The Edgar Awards Revisited: The Hours Before Dawn by Celia Fremlin (Best Novel; 1960)
By kristen lepionkaFebruary 15, 2019
Up next in our Edgar Award re-read is 1960's winner The Hours Before Dawn by Celia Fremlin, an early example of a psychological suspense novel in a domestic setting—by an author from whom an entire genre borrows, but whom not many have read. Kristen Lepionka reviews.
The cover of Faber’s reissued The Hours Before Dawn, which features glow-in-the-dark type that scared the bejesus out of me earlier this week, calls the book a “lost classic.” Doesn’t that sound like something of an oxymoron—the jumbo shrimp of literature? Books become classics because they are good, yes, but mostly it’s because they are remembered. But there is something about Celia Fremlin’s 1960 Edgar Award-winning novel that feels so timeless, it’s almost a part of the actual fabric of the genre. A classic, lost in plain sight. It’s an early example of psychological suspense novel in a domestic setting—by an author from whom an entire genre borrows, but whom not many have read.
The Hours Before Dawn focuses on Louise, a chronically exhausted London mother of three whose newborn son could have inspired Go the F**k to Sleep. Baby Michael screams all night long. Her useless husband, Mark, keeps demanding that she keep the “damn brat” quiet and complains that Louise is too tired to carry on a conversation, yet makes no effort to help her. The neighbors have noticed Michael’s incessant wailing and have even taken to complaining to Louise’s face about it. Her school-age daughters are still very much in need of her attention as well. On top of all that, the family has just rented out their attic bedroom to a spinster schoolteacher, Miss Brandon, and Louise is starting to lose it—falling asleep while doing laundry, dreaming while awake, constantly afraid that she will accidentally blurt out how frustrated she is. After a series of strange events causes her to worry that Miss Brandon isn’t who she says she is, Louise can’t seem to get anyone to listen.
It’s an early example of psychological suspense novel in a domestic setting—by an author from whom an entire genre borrows, but whom not many have read.
A stranger in the house is a tantalizing premise for any story (what nightmare cannot be made all the more terrifying by an audience of strangers?) but especially for this one, a truly chilling book that captures Louise’s paranoia and weariness in almost uncomfortable clarity. At the same time, The Hours Before Dawn also manages to be a perceptive social commentary on the demands of motherhood, judgmental “parenting advice” and everyone’s certainty that they know best, and the politeness that was—is—expected of women, even in the face of crushing obligations. In this way, the book reads as downright contemporary (even though it takes place in a house with an actual scullery, which is “a small kitchen or room at the back of a house used for washing dishes and other dirty household work” which I know because I had to look it up). And, sadly, there is nothing quite so timeless as a woman clutching at her sanity, desperate to be believed.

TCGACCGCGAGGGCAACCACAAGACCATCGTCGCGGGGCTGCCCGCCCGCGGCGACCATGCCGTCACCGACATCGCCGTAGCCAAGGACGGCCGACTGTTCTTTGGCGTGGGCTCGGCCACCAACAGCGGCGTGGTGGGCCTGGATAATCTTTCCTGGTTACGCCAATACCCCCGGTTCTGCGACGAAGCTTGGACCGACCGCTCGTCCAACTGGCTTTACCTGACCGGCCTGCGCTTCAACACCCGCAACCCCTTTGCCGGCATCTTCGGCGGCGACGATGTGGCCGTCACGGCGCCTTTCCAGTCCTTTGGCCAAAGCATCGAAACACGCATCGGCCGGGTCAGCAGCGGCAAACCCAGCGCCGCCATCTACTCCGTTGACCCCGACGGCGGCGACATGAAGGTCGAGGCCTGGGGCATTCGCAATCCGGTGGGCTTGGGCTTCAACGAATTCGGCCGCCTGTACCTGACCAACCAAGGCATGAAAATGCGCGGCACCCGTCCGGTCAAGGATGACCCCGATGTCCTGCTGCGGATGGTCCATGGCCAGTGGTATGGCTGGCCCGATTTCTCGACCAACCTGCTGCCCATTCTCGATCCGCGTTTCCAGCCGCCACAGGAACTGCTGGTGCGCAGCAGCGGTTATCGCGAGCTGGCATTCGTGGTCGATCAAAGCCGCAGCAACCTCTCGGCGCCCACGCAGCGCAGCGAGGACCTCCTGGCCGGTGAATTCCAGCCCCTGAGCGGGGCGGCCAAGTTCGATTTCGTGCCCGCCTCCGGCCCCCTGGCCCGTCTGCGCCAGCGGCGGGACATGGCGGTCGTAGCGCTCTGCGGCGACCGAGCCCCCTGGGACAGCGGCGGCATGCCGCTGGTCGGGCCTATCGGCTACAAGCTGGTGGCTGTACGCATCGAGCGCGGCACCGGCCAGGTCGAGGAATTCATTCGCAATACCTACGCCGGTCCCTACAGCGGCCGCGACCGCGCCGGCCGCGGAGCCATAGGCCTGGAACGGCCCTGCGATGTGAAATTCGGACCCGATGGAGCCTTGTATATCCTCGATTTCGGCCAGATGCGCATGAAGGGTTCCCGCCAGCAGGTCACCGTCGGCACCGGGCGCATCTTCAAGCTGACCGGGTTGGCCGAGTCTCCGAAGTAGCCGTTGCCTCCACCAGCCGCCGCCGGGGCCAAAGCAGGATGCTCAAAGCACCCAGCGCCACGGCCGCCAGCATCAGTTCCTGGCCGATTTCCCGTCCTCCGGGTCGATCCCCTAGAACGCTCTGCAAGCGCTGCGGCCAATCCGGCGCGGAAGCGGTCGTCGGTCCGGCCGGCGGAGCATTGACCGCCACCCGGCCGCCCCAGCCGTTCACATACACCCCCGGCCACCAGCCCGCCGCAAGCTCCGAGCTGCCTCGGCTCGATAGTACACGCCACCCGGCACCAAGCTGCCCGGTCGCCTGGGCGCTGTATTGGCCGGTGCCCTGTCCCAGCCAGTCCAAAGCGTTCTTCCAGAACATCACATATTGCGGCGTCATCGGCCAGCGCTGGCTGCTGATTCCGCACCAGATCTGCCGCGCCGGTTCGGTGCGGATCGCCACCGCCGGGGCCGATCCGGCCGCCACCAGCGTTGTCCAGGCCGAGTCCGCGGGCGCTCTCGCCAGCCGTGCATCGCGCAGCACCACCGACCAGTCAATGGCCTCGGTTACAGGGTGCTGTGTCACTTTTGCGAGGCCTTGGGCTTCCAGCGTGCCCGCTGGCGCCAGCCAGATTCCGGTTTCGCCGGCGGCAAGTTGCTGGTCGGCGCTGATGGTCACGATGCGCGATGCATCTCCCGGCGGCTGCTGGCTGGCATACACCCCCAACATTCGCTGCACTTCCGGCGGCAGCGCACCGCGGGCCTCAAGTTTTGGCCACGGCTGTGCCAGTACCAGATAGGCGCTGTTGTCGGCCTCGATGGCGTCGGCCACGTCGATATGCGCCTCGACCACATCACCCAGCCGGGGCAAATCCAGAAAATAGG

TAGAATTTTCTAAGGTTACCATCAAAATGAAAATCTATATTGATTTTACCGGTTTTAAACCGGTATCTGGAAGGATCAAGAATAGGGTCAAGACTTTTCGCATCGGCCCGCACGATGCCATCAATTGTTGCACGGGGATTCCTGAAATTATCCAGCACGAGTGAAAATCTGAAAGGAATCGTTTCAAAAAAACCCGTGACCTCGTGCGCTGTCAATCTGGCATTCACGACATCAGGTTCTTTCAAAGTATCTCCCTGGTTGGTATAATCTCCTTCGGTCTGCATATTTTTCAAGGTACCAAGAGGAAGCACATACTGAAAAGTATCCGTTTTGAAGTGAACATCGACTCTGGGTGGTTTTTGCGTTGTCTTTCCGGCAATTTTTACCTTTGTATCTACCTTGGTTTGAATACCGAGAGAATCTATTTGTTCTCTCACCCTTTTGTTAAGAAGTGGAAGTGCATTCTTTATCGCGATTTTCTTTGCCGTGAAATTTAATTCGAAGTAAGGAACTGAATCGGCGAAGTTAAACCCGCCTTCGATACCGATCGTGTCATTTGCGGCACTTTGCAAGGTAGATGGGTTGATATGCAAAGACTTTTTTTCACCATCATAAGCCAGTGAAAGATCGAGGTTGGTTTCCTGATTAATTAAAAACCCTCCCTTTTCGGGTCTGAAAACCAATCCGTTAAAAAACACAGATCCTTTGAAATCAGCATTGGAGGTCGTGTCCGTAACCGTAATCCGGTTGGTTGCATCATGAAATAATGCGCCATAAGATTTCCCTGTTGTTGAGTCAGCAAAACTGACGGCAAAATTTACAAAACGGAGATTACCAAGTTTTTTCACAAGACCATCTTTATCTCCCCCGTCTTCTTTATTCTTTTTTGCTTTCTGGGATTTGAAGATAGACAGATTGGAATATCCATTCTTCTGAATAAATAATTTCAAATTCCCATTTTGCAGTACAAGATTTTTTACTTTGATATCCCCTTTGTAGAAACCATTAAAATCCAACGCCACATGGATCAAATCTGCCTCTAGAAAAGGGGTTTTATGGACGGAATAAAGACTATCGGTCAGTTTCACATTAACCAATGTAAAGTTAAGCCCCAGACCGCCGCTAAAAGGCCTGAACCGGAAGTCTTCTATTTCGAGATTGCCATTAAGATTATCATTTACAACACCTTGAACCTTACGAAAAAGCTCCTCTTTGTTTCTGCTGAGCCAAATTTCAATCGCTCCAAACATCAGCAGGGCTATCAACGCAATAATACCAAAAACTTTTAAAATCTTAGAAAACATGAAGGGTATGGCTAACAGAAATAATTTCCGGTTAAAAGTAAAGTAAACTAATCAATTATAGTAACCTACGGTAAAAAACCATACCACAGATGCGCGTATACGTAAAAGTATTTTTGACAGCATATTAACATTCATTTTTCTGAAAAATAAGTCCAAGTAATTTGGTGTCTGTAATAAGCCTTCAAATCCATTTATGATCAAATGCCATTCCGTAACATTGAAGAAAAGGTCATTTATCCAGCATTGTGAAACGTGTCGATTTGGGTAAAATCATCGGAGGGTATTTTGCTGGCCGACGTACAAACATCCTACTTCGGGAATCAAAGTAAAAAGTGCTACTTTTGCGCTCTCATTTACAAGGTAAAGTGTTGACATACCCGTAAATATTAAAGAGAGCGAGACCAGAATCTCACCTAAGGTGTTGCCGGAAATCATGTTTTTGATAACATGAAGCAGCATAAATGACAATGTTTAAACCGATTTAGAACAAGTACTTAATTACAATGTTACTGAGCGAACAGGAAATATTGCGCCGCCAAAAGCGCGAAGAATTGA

The Hours Before Dawn is a book that should have a permanent spot within the spate of modern domestic suspense and psychological thriller titles that it inspired, but I think its true genius is Louise’s gimlet-eyed interior life. The narrative is peppered with observations like:
[T]he one who doesn’t mind a half-mile walk is always in a stronger moral position than the one who does; and so Louise stepped meekly onto the trolley-bus behind her husband, wishing that her only pair of high-heeled sandals were smart enough to justify the discomfort they were causing. There is no proverb to comfort the woman who suffers and yet fails to be beautiful.
The prose is easy and charming, which is not to say that the book isn’t suspenseful. It’s read-in-one-sitting suspenseful as Fremlin ratchets up the tension towards a blazing climax in the scullery that will linger with you after you’ve finished—and trust me, the sound of slamming doors will give you pause for a while.
It’s interesting that in 1960, other Edgar Award winners included icons like Roald Dahl (this time for his creepy short story “The Landlady”) and North by Northwest (screenplay by Ernest Lehman) but, in the Best Novel category—the one we all think of when we think of the Edgars—the winner was Celia Fremlin, a British writer who would have been little-known at the time (The Hours Before Dawn was her first novel, after all) and, it would seem, is little-known still.
Let’s change that, shall we?
Notes from the 1960 Edgar Awards:
- There were five recipients of The Raven Award: Phyllis McGinley (the Mystery Fan of the Year), Gail Jackson (producer of the Perry Mason television series), David C. Cook (for Best Detective Stories of the Year), Ray Brennan (for his crime reporting), and to Alfred Hitchcock (“for his contribution to the mystery genre”).
- Roald Dahl won his second Edgar Award for his short story “The Landlady.”
- North by Northwest was awarded Best Motion Picture.
- Best First Novel was awarded to Henry Slesar for The Grey Flannel Shroud.
- The only other nominee for Best Novel listed online was The List of Adrian Messenger by Philip MacDonald.
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Thanks again for joining us as we work our way through this list. Make sure to stop by next week 1961’s winner: Julian Symons’ The Progress of a Crime. Find it Friday.
A special thanks goes out to The Mysterious Bookshop for donating many of the review copies of the award-winning books. For the latest on all new releases, as well as classic books for your collections, make sure to sign up for their newsletter.